Then, the next witness, Connecticut State Trooper Edward Benecchi, took the stand. He testified about responding to a call regarding a man riding a bicycle on the Merritt Parkway, a major thoroughfare where cyclists aren’t allowed.
Ronchi told the trooper that he’d biked all the way from Marblehead, on his way to Oneonta, N.Y., where his late mother had lived. (In fact, he’d purchased the bike at a Walmart in Norwalk, Conn., hours earlier, Ronchi testified earlier this week).
Why not drive, the trooper asked. “He said he likes to look at rare plants,” Benecchi testified.
Under cross-examination by the prosecutor, Benecchi confirmed that Ronchi never mentioned his minivan, abandoned near a Walmart in Norwalk, nor did he ask for help, just directions.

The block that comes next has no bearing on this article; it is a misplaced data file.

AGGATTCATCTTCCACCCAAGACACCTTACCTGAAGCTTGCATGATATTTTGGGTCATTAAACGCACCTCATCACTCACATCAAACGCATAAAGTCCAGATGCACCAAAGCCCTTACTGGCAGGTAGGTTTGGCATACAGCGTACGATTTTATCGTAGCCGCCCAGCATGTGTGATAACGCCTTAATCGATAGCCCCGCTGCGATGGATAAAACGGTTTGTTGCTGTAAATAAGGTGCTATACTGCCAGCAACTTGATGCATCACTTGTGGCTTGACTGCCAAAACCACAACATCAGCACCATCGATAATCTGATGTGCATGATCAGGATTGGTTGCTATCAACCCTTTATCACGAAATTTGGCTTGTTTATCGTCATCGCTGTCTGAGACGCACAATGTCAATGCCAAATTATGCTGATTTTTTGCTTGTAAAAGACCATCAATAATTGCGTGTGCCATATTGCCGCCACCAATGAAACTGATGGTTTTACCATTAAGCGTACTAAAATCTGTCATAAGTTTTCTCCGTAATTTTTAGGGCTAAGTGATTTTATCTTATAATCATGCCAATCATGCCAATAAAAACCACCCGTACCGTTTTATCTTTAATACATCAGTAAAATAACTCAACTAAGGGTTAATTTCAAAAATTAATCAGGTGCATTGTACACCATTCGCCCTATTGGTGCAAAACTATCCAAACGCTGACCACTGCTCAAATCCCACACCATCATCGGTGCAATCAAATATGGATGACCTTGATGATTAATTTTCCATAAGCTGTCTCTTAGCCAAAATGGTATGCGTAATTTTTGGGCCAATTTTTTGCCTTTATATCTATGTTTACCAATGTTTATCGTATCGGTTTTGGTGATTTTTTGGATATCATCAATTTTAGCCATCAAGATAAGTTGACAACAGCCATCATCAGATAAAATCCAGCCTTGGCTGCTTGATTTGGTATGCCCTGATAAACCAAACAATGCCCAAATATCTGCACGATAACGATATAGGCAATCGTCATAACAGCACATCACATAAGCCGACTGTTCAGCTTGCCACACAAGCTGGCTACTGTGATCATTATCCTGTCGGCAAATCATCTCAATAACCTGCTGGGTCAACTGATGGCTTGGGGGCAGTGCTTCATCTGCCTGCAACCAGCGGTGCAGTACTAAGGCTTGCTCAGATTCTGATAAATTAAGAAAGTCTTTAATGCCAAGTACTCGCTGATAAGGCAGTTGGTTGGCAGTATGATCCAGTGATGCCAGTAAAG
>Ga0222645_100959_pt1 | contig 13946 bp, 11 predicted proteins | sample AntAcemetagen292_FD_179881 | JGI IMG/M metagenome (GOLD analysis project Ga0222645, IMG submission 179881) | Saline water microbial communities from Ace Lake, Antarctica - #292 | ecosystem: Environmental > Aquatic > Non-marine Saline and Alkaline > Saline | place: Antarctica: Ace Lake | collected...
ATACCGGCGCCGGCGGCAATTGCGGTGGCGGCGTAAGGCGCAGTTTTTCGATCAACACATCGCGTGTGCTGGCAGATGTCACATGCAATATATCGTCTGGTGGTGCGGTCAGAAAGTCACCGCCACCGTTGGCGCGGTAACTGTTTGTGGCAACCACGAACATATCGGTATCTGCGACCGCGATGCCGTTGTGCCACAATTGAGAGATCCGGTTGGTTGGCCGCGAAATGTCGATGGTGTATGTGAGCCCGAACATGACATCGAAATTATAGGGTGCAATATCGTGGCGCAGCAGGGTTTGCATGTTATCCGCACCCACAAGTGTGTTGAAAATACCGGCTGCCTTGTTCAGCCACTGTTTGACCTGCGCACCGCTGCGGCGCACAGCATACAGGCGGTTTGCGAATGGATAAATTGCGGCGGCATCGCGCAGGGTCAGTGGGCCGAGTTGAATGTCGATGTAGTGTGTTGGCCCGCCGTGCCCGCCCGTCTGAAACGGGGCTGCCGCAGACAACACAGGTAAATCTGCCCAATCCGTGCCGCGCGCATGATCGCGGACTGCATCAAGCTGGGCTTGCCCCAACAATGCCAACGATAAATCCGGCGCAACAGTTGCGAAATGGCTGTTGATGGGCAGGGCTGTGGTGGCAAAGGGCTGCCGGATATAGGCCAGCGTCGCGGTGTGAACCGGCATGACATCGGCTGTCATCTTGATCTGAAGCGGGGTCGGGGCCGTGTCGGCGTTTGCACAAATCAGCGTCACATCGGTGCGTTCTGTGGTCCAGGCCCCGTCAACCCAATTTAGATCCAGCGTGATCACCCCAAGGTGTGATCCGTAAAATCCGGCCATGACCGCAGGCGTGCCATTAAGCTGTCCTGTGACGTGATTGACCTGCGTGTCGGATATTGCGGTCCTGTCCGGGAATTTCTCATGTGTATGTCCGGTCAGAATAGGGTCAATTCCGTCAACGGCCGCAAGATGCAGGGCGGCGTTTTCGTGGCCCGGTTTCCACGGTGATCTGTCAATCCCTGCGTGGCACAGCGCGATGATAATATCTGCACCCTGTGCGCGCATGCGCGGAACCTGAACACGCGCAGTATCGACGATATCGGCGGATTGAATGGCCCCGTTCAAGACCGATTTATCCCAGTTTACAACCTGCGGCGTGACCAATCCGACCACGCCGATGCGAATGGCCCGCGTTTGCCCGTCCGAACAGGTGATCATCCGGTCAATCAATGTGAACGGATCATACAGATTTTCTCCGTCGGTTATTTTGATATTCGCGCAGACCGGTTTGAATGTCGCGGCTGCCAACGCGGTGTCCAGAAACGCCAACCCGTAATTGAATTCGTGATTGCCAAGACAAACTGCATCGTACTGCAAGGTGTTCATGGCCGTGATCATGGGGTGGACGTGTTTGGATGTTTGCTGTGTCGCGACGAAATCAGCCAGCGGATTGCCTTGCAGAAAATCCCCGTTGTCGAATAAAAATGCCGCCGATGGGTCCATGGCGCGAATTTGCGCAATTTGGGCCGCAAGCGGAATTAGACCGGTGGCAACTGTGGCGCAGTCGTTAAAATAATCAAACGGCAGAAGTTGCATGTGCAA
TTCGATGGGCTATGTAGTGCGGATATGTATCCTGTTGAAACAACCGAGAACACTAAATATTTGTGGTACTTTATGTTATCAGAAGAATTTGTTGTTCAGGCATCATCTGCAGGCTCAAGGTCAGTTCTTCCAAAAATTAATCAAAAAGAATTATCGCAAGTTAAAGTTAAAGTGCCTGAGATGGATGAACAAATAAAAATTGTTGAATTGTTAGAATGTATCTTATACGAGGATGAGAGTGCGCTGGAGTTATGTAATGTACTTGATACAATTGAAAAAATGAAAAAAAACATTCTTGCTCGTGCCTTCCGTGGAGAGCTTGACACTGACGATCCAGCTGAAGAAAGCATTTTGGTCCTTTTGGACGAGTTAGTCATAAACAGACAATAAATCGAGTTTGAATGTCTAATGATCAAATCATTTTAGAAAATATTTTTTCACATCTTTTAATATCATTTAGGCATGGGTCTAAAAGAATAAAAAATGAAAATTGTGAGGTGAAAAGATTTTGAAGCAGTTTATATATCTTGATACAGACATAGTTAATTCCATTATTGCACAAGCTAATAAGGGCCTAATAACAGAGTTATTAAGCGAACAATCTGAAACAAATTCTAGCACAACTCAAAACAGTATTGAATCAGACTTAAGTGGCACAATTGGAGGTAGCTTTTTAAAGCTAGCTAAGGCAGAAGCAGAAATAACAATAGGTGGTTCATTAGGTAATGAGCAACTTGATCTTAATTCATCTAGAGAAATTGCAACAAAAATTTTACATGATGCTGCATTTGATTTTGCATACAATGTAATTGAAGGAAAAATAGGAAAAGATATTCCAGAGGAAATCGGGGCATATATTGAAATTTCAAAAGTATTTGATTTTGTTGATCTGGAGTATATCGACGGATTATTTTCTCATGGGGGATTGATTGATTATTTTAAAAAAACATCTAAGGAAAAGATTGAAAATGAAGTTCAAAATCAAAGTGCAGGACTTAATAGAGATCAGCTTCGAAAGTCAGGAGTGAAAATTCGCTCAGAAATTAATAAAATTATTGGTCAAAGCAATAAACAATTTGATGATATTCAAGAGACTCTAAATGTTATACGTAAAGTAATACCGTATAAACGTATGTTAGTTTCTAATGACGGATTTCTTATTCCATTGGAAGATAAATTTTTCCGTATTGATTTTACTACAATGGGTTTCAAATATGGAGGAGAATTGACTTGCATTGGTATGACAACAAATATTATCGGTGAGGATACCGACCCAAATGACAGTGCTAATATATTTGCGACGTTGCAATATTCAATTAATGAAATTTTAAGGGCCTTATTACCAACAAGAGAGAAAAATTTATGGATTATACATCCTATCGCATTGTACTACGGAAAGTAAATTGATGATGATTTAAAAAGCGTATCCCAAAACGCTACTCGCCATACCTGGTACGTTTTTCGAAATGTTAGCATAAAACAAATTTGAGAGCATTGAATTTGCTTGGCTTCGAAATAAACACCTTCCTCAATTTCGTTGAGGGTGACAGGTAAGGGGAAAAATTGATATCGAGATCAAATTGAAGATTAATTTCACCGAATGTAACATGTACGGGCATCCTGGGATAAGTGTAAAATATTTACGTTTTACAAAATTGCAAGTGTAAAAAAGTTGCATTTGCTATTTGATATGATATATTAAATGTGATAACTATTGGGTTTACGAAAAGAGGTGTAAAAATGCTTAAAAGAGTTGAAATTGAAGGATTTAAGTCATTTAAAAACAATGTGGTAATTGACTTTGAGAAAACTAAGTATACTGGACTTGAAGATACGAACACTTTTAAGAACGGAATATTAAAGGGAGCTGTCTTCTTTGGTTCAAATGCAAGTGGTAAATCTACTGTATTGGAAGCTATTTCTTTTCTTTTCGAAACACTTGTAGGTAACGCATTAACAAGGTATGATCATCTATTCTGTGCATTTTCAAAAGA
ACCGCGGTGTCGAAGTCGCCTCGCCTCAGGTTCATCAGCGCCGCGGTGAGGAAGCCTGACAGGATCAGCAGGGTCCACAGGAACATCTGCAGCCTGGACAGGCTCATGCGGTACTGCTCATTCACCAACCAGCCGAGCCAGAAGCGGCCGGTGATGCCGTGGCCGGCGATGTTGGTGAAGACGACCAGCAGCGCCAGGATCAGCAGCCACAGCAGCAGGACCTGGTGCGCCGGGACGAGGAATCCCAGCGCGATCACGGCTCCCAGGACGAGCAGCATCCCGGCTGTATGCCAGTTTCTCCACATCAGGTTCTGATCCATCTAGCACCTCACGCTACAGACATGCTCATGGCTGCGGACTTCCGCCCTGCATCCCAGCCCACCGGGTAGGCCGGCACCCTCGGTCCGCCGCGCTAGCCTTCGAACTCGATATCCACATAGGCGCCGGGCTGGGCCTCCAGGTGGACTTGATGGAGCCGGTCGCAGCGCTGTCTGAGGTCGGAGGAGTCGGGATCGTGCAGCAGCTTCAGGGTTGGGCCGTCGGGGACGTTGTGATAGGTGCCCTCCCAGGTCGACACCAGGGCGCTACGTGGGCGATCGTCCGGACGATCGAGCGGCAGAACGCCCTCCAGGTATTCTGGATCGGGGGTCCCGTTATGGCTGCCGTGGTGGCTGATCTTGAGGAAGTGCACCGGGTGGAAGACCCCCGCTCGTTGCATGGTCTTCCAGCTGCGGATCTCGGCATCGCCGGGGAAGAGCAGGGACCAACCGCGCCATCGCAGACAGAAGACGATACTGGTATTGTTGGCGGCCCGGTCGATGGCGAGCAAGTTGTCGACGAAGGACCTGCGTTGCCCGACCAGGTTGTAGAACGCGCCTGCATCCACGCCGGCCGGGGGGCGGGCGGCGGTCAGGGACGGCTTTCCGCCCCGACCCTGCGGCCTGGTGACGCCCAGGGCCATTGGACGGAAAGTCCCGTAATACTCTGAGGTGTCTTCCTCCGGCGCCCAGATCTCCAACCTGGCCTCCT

Ronchi’s brother, Emil Ronchi, took the stand to describe their childhood and portrayed his brother as a misfit loner with whom he’d had a falling out, in part due to Peter Ronchi’s “increasing impossibility.”
Emil Ronchi testified that their mother was a Belgian war orphan adopted by an Italian-American family, and their father was a minister who brought her to Switzerland, then left her for another woman.
Throughout his life, Peter Ronchi relied on Emil, his younger brother, who was a certified financial planner, to make financial decisions and take care of things.
This was a source of increasing frustration, Emil Ronchi testified.
The two, who both lived in Marblehead, eventually stopped seeing each other entirely by 2008, though they sometimes exchanged emails.
Under cross-examination, Emil Ronchi acknowledged that his brother had largely managed his own bank accounts and had purchased certificates of deposit without Emil’s assistance, and that Emil was primarily involved in managing the family trust funds.
And countering the brother’s assertion that Ronchi did not interact with others, Curran pointed to his involvement in an adult soccer league.